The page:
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Find Out How Active Your Fund Is

Active share shows whether a portfolio is an index-hugger or a maverick.

Investors paying for active management want to be sure they are getting what they pay for. Over the years, various measures have been created to gauge whether a fund is behaving like an index or charting a different course. The latest entry is a promising one that is based on portfolio holdings rather than performance.

Active share offers a couple of elegant solutions to problems with Modern Portfolio Theory statistics. Created by Yale's Martijn Cremers and Antti Petajisto, active share replaced a one-index-fits-all approach with one that measures funds against all indexes in a database to see which they are most like and uses data from the most similar benchmarks. (You may recall we had Petajisto present the paper at our 2007 Morningstar Investment Conference.)

It's also driven by portfolios rather than performance. While Modern Portfolio Theory stats line up a fund's performance with an index, active share compares portfolios to see how different the fund is based on actual holdings. It's easy to calculate. It's the inverse of a fund's holdings' overlap with its closest fitting index. On one end, a reading of 100 means that the fund has no overlap with the index. In fact, a fund could actually go above 100 if it has short names in the index and has no long positions in it. On the other, a reading of zero means that it is identical to an index.

It's a more precise reading and more up-to-date, as a fund could be positioned differently today than it was when many of the past stats were generated.

Our data suggest that active share is useful as an indicator of how closely returns will track that of the index and how likely it is to outperform. They confirm the work done by Petajisto and Cremers.

However, we found that the raw number (0 to 100) wasn't very useful for small- and mid-cap funds as the greater number of stocks in those universes leads to high active share figures for even funds that have broadly diversified portfolios. For example, the 23-stock large-cap  Ariel Focus (ARFFX) has an active share of 84 and the 907-stock Fidelity Low-Priced Stock (FLPSX) has an active share of 91. Yet Fidelity Low-Priced Stock has a higher R-squared indicating it is the one that's more like an index.

Rather than focus on the absolute number, we calculated a percentile rank, which proved to be more useful in understanding which funds were really index-huggers and which were charting a course far from their index. Fidelity Low-Priced Stock's active share percentile ranking in mid-blend is below average for its category, while Ariel Focus is in the top 10% of the large-value category on active share.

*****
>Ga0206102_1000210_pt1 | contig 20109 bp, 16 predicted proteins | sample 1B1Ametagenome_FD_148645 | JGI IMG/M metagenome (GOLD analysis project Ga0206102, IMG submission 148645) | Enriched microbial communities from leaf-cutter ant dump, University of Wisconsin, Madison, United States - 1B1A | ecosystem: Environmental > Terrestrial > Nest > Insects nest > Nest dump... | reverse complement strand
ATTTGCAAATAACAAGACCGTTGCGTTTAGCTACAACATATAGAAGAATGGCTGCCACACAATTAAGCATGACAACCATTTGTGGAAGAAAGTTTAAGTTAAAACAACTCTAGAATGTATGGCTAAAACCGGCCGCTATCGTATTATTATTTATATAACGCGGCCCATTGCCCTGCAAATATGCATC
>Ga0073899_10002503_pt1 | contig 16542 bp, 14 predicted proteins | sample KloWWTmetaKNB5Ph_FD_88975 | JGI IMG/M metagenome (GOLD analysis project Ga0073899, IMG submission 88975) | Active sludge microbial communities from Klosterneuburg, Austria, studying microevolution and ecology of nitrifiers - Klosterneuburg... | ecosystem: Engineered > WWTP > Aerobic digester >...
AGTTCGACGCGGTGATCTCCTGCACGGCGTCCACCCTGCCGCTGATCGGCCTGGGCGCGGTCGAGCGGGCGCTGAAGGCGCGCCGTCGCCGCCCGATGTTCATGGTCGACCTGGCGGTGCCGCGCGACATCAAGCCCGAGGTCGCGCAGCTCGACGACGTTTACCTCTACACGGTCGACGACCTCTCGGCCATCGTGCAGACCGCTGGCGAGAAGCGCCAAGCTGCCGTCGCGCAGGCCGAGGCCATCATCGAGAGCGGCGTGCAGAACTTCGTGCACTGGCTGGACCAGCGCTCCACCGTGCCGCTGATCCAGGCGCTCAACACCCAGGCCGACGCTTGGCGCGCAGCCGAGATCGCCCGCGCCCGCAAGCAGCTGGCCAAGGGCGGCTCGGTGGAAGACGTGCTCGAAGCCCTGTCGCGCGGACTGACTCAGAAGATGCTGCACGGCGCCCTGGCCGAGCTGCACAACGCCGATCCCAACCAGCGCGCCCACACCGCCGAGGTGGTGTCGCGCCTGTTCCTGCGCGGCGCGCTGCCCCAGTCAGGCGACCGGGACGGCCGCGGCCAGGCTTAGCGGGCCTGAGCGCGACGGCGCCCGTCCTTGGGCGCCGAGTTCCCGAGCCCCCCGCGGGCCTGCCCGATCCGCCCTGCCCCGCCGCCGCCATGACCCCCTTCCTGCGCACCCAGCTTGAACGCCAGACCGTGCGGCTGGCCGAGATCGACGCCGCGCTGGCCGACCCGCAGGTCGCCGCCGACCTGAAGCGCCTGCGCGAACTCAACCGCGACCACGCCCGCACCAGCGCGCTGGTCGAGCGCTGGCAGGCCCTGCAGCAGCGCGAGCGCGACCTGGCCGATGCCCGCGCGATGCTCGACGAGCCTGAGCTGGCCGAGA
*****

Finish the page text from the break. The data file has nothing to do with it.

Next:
We set out to test active share on two fronts. One: Was it a useful gauge of whether a mutual fund closely tracks an index? Or, put another way, would it tell us how active a manager was? Two: Did it help to predict outperformance?

We've got some answers to those questions, but we plan to test more time periods in order to gather more evidence about predictive value.

How We Ran the Data
As I noted, active share in absolute terms tends to find much more active management in small caps than large, so we tested it as a relative measure within categories.

Cremers and Petajisto's study looked at performance from 1990 to 2003. We picked up from there by measuring the active share within each category in June 2004 and then examined their gross returns (expense ratios were backed out) over the ensuing five years. We used gross returns in case funds with higher active share differed in cost from those with lower active share.

The original active share paper grouped funds by active share on a monthly basis--something that makes for a rigorous academic test but isn't a realistic simulation of how investors behave. Investors want a fund they can hold on to for a while in order to reduce transaction costs and save the time and labor of constant switches.

Within each of the nine domestic-stock fund categories, we divided funds into quintiles based on their active share. We also calculated the percentage that ceased to exist over those five years in order to find out if our figures were being skewed by survivorship bias--in case higher active share funds were more likely or less likely to be liquidated or merged away than those with lower active share. Finally, we measured how close each fund's performance was to its closest fit index in order to test whether active share is useful for predicting whether a fund's returns will track the index.


Success on Two Fronts
Active share demonstrated its worth in both fields. First, it seemed to have some ability to predict returns. Rolling up the individual category data into an overall figure, we found that the least active quintile produced a 1.26% annualized loss, while the most active gained 0.03% annualized. In fact, in all nine of the categories studied, the highest active share quintile outperformed the lowest.

Over that period, mid-caps modestly outperformed small caps, with large caps lagging. Because we used active share within our fund categories, cap bias shouldn't have had much of an effect, but we'll need to test more periods to have a definitive answer.